Molecular biologist Michael Smerdon has won a 10-year $3.58 million MERIT award from the National Institute of Environmental Health Sciences (NIEHS) so that he can continue his research on repairing DNA. Smerdon was the only scientist to receive the award this year and is the 14th recipient since the NIEHS program began in 1966.

For more than 20 years, Smerdon has been doing groundbreaking work on how DNA damage, caused by chemicals and UV light, is repaired. He was among the first investigators to focus on the role that chromatin structure—the way DNA is folded and packaged within each cell—plays in the DNA repair process.

Every day 10,000 to 20,000 DNA lesions occur in each of a human’s 10 trillion cells. They are repaired by repair enzymes that travel up and down the double helix strands of DNA until they find a damaged area. The enzymes cut out the lesion and fill the gap with fresh DNA.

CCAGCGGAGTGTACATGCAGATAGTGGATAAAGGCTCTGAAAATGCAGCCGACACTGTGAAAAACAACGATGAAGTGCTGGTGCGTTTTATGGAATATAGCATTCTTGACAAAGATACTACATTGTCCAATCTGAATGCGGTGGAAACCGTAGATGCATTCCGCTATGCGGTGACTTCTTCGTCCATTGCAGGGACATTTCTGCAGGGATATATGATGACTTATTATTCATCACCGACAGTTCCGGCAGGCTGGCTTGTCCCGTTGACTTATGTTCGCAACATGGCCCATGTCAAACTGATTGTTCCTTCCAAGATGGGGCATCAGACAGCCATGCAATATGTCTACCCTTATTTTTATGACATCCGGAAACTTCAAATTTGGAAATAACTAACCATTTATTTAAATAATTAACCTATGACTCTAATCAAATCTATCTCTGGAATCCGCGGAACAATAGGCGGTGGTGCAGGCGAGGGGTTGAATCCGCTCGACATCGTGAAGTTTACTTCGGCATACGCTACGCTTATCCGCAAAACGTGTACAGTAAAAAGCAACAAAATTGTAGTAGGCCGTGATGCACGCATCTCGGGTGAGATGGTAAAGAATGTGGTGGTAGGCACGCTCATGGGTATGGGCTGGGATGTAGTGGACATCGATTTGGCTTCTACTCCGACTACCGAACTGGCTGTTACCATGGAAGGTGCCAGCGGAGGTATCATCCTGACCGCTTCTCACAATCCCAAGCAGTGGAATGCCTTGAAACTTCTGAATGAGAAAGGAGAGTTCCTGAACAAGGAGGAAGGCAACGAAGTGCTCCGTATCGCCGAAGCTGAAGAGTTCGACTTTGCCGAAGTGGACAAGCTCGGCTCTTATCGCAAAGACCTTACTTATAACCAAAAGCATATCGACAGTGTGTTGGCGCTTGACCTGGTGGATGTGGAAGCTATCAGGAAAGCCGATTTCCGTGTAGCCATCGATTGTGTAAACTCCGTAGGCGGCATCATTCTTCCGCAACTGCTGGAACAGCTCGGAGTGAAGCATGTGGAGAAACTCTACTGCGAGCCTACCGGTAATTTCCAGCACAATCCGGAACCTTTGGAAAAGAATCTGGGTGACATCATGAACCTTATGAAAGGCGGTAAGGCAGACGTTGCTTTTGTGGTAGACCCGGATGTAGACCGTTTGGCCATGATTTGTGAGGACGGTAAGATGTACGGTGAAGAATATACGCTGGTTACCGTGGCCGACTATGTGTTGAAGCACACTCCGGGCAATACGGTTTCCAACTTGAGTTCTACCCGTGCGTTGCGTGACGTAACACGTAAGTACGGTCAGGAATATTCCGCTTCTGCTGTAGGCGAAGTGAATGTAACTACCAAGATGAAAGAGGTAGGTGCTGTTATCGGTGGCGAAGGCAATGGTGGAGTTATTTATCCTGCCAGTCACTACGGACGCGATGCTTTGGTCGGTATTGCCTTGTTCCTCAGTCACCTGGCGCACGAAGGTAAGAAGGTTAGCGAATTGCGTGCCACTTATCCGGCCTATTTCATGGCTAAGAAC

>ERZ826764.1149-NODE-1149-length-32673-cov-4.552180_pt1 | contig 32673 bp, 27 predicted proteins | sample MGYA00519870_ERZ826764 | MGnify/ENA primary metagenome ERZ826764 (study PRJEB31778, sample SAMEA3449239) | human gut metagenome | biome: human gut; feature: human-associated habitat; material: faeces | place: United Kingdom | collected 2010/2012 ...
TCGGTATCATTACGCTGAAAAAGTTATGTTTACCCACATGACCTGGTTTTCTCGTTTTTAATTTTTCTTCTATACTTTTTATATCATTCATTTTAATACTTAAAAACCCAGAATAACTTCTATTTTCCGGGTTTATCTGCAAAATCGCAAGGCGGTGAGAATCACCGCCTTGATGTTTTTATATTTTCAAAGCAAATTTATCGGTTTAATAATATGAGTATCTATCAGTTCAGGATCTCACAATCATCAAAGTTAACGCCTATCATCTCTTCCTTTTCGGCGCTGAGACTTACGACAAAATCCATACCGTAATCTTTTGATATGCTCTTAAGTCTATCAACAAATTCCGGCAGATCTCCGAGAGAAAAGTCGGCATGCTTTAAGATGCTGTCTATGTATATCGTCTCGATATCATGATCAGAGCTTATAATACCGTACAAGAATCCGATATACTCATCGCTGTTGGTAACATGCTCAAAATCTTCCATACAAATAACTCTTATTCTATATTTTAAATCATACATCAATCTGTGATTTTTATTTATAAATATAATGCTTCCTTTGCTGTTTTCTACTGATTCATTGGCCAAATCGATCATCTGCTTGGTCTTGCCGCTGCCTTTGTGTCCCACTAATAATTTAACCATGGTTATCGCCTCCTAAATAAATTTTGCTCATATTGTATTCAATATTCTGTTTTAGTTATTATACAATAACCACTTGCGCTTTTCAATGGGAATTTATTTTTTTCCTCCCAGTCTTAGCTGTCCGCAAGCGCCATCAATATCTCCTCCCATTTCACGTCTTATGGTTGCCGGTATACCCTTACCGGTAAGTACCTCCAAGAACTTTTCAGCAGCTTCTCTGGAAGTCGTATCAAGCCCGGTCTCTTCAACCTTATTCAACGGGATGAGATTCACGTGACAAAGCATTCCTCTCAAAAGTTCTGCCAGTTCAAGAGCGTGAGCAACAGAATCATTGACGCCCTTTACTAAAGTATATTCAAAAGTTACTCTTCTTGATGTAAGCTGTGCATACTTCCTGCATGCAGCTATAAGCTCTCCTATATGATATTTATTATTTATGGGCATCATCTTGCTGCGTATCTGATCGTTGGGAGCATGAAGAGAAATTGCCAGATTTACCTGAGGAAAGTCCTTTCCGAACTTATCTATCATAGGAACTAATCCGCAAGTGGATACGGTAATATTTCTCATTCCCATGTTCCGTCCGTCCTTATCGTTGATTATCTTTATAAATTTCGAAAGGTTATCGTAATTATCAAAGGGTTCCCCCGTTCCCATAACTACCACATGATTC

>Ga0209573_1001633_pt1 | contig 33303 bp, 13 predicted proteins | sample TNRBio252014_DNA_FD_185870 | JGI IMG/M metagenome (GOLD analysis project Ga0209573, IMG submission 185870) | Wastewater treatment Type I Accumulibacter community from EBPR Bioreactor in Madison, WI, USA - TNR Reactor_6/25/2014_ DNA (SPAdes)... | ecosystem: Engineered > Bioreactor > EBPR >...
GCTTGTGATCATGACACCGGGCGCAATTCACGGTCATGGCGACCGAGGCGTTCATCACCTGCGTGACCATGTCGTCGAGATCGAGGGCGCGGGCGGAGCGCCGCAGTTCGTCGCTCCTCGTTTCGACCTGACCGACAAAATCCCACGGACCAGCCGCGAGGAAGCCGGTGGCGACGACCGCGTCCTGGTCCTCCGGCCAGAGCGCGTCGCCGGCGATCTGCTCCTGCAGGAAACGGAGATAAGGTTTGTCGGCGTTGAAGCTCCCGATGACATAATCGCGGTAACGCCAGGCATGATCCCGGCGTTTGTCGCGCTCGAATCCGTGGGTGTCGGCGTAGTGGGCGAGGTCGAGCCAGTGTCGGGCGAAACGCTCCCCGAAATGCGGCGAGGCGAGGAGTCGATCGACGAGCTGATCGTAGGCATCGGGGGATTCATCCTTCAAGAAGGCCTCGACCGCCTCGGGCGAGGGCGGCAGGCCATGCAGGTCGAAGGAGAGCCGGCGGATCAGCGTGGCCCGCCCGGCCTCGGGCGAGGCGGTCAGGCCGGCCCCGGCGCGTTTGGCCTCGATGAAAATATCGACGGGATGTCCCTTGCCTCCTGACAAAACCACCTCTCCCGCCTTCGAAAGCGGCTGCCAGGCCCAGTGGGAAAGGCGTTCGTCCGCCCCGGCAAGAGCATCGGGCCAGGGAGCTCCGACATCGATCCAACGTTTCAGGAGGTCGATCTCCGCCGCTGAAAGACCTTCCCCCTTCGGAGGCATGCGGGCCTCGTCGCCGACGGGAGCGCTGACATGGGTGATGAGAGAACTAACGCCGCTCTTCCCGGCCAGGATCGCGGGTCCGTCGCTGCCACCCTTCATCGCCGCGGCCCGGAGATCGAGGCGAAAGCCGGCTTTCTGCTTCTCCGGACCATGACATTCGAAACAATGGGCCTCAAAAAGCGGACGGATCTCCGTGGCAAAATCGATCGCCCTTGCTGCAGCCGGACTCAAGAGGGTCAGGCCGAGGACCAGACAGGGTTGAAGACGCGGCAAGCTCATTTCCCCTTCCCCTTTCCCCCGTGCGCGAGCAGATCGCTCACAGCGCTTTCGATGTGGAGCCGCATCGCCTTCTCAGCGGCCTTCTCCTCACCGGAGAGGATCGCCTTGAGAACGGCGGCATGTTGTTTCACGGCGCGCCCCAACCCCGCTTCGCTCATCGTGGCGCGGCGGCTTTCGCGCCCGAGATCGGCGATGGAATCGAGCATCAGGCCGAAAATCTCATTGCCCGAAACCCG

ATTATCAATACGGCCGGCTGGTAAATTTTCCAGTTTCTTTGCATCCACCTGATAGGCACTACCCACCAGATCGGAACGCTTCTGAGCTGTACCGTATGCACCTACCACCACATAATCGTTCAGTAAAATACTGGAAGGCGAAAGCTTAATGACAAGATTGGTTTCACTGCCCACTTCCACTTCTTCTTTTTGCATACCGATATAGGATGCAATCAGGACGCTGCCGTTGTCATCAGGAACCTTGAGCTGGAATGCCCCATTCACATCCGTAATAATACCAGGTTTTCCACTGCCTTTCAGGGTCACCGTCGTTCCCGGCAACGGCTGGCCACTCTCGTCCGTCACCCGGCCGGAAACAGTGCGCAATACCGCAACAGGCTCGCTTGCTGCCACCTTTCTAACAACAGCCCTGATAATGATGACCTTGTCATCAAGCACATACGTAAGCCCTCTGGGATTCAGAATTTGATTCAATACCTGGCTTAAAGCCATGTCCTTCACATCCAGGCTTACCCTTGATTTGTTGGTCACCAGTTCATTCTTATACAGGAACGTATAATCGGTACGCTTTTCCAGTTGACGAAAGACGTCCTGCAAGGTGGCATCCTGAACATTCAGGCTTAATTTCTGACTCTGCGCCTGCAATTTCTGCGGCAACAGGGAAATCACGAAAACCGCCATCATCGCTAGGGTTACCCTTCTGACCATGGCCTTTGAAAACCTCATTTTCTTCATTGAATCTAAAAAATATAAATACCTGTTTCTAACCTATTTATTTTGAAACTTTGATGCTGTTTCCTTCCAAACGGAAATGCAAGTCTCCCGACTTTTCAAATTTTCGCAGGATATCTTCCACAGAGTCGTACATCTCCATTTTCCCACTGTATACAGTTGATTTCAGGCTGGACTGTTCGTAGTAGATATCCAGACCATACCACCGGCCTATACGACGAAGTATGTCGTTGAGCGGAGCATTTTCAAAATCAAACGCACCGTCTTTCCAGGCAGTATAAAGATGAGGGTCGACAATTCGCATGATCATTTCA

Each human cell has a strand of DNA almost two meters long. It is tightly coiled into bead-like nucleosomes and densely folded in order to fit inside the tiny nucleus of the cell. Repairs are complicated by this compact packaging, and Smerdon has shown that repair cannot proceed until the DNA is unfolded. His team works to understand how this packaging and the areas in the DNA where genes are expressed play a role in the repair processes.

“Understanding repair of DNA in specific regions of the packaged structure in the cell nucleus is crucial to understanding why certain DNA lesions are not repaired for long times in human cells,” said Smerdon. “Such ‘long-lived’ lesions can form mutations and ultimately lead to cancer.” His research has shown that repair of certain chromatin areas is absent in people with some of the repair-deficient diseases, like xeroderma pigmentosum, that are associated with increased cancer frequency.

Method to Extend Research in Time (MERIT) Awards provide long-term grant support to researchers who demonstrate “superior skill and outstanding productivity during the course of their research careers.” Researchers do not apply for the awards but are selected by NIEHS. In 1978 Smerdon received a Young Environmental Scientist Award from NIEHS, and his research has been supported by the institute since that time.

A professor in the School of Molecular Biosciences, Smerdon joined the Washington State University faculty in 1980.